Living in complicated times.

It was in this place, those days, those years

When rivers ran black as night in days

A night sky lit red by coke ovens doors

And green fields drowned in the spoil

It was in this place hunger and poverty

Stamped, slammed feet on the ground.

Children starved, slept empty mouthed

Soup kitchens feed families the hungry

This place where malnutrition and disease

Looked in at every door every open window

And men marched to great cities to plead

To beg for assistance in a time of great need.

Men marched the length, breadth of the land

But were met by the cold eyes of indifference

She told the stories of those days those years

And when it was her time to pack and leave

She was small, just fourteen years of age

She was a small child travelling as a stranger

In those long days of the great depression

Think of a child travelling from a valley

To live in a great bankers Chelsea mansion

She spoke of survival, the cruel vicious lips

The vindictive unsmiling eyed housekeeper

Just because she didn’t speak a word of Welsh.

She worked as a maid for a florin a few pennies

To send back home to her family in the valley

To support her parents, her brothers, her sisters

And she was like so many valley children

It’s that indifference to others suffering

That gives the lie to excuses of ignorance.

When the cruelty became too much to bare

She left to work in a Rabbi’s home

As a young nanny to the children

She recalled the words of kindness

The different foods and the music

Sophie Tucker’s My Yiddishe Mama

We would laugh when she danced

A mischievous smile, those dark brown eyes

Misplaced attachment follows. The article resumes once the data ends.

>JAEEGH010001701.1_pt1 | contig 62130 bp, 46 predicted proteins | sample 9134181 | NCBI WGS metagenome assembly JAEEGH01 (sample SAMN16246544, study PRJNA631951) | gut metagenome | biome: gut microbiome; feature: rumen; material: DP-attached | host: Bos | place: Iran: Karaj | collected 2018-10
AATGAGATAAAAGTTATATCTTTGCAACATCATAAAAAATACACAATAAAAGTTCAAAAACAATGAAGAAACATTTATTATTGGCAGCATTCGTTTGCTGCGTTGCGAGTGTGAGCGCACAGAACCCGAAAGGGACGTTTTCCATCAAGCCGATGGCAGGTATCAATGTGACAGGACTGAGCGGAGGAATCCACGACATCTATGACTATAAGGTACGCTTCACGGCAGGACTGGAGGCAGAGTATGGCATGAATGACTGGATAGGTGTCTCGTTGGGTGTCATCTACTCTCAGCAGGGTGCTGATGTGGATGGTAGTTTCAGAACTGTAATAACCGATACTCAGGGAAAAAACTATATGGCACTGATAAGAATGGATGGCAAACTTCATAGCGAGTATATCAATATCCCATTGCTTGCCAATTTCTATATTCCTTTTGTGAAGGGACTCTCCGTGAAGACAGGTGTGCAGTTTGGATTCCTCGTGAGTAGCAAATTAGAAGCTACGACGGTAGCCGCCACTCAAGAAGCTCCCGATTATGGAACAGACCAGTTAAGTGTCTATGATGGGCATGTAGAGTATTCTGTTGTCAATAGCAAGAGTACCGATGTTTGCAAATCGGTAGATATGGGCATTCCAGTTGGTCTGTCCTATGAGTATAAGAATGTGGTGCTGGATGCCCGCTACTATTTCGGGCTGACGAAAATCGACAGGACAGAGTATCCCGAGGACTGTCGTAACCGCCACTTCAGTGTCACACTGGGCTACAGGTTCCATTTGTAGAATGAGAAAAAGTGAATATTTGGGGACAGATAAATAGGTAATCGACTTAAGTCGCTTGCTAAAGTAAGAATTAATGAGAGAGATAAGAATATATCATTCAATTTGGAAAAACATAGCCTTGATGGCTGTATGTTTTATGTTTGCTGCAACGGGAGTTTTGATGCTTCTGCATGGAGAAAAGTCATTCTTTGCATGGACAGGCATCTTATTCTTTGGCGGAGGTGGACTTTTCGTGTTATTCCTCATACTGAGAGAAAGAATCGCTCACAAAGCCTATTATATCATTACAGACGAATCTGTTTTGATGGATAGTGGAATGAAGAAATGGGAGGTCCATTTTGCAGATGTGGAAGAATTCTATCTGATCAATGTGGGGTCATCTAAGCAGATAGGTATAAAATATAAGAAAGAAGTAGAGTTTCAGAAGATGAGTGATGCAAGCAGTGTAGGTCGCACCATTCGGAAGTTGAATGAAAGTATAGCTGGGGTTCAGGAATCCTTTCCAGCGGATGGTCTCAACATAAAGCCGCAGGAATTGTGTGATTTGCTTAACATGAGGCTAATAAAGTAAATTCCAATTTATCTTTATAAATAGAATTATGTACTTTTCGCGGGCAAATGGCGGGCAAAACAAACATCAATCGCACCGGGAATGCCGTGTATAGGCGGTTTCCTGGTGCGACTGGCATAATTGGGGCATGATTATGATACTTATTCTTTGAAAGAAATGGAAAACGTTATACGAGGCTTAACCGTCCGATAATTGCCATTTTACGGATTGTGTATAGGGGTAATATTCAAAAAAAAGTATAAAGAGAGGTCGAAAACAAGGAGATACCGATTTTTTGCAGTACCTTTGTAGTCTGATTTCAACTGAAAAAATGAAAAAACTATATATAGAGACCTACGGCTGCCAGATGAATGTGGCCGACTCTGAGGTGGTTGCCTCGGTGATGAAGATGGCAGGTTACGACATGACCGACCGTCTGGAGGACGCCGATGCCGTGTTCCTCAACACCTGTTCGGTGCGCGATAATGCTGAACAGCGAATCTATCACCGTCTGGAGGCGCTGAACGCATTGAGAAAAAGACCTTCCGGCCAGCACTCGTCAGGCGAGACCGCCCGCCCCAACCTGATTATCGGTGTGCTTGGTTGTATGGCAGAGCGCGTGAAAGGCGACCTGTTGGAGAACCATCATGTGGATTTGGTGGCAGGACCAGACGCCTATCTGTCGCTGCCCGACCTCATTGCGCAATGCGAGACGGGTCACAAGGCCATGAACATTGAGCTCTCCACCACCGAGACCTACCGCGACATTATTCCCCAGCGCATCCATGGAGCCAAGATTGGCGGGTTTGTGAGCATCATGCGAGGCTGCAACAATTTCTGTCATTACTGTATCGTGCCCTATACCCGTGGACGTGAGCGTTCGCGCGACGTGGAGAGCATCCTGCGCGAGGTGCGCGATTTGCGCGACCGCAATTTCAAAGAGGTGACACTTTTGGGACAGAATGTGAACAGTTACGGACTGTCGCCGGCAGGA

The slow easy dance movements

Memories of happy days remembered.

And she would recount listening

To the stories of families from Germany

Who’d escaped and told their stories

Of the treachery,  the butchery of Crystal Nacht

Of the barbarity and disappearances

And the wearing of yellow star badges

Our country pretended it knew nothing

When people were fleeing for their lives

It’s that indifference to others suffering

That gives the lie to excuses of ignorance.

And so the war came as it was bound to

And my mother packed her belongings

Her furniture into an old Pickford’s van

To make her way back to the valley

To bring up her child while her man

Was recalled to serve, to do his soldiers duty

Over five long years fighting in others lands.

She stood with a red cross box on the square

And at night worked in the arsenal soldering

The fuses on bombs while the blitz flames

Lit the skies over Bristol, Cardiff and Swansea

One day she was called her man was returning

The village decked out with ribbons and bunting

But he was not the man he was before the war

His temper a short fuse and his hands heavy

And so he found himself again in the silence

The solace of growing in a high walled garden

He never spoke of the war, never those medals

They were kept in the black box under his bed

Along with everything else that came before.

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